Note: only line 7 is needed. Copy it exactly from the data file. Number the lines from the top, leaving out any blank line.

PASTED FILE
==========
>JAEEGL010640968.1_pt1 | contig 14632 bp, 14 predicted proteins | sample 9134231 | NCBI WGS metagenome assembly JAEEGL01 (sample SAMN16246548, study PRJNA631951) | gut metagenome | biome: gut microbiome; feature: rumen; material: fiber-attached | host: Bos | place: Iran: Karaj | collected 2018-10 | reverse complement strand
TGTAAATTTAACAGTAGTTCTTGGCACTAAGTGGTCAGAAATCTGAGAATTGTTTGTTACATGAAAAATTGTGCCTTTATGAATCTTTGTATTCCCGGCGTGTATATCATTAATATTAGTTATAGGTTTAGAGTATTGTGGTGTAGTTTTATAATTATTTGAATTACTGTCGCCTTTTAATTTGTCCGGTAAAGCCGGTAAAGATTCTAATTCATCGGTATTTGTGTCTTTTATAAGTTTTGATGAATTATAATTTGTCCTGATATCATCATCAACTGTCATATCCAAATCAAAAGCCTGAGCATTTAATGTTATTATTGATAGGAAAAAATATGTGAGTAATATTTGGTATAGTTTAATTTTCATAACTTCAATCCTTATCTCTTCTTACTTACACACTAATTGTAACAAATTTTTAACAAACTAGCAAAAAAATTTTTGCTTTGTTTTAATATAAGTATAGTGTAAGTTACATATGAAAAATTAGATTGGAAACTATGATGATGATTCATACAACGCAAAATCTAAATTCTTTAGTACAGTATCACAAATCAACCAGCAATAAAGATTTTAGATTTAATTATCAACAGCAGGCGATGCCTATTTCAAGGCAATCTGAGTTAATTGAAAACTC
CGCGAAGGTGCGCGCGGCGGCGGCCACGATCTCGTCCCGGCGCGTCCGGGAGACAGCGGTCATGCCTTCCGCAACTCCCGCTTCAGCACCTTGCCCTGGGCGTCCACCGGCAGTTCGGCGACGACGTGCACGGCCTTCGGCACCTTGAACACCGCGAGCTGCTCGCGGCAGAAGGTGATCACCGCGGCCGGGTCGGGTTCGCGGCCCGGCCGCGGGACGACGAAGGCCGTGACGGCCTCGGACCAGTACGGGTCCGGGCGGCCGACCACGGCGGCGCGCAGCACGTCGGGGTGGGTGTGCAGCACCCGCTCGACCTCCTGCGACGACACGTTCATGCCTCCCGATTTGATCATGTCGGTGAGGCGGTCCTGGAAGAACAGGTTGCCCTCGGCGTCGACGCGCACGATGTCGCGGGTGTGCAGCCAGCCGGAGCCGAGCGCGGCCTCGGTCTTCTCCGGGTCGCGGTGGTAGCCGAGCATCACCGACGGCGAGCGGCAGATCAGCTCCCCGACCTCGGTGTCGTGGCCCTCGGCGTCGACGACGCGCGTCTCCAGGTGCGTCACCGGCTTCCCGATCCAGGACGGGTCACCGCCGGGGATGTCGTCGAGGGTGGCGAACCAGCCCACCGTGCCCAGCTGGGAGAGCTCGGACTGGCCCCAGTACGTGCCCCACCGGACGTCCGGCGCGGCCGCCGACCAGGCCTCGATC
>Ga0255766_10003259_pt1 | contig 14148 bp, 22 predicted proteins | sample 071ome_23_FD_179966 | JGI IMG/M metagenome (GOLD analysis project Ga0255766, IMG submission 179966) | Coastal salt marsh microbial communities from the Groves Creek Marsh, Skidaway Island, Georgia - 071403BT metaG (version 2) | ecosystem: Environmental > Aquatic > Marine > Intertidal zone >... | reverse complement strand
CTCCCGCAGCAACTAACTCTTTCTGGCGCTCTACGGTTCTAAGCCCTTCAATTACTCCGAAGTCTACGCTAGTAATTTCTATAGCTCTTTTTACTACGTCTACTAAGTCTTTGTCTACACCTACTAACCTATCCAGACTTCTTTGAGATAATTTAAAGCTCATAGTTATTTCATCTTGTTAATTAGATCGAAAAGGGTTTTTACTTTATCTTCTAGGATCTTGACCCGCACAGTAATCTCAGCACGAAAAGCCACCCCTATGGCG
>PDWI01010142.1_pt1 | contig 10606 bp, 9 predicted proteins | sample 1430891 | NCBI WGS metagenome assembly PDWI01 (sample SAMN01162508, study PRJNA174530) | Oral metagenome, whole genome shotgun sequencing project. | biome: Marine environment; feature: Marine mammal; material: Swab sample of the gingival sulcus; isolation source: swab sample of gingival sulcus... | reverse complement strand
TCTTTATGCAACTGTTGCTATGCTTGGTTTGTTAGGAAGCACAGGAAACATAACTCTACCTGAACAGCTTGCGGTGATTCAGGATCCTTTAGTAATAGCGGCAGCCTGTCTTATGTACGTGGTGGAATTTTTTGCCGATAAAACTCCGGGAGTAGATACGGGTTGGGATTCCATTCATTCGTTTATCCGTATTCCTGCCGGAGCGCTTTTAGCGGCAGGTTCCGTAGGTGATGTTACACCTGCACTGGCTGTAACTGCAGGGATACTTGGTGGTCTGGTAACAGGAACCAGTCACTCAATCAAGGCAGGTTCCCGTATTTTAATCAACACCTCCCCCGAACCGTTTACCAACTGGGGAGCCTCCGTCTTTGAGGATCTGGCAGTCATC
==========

TCTTTATGCAACTGTTGCTATGCTTGGTTTGTTAGGAAGCACAGGAAACATAACTCTACCTGAACAGCTTGCGGTGATTCAGGATCCTTTAGTAATAGCGGCAGCCTGTCTTATGTACGTGGTGGAATTTTTTGCCGATAAAACTCCGGGAGTAGATACGGGTTGGGATTCCATTCATTCGTTTATCCGTATTCCTGCCGGAGCGCTTTTAGCGGCAGGTTCCGTAGGTGATGTTACACCTGCACTGGCTGTAACTGCAGGGATACTTGGTGGTCTGGTAACAGGAACCAGTCACTCAATCAAGGCAGGTTCCCGTATTTTAATCAACACCTCCCCCGAACCGTTTACCAACTGGGGAGCCTCCGTCTTTGAGGATCTGGCAGTCATC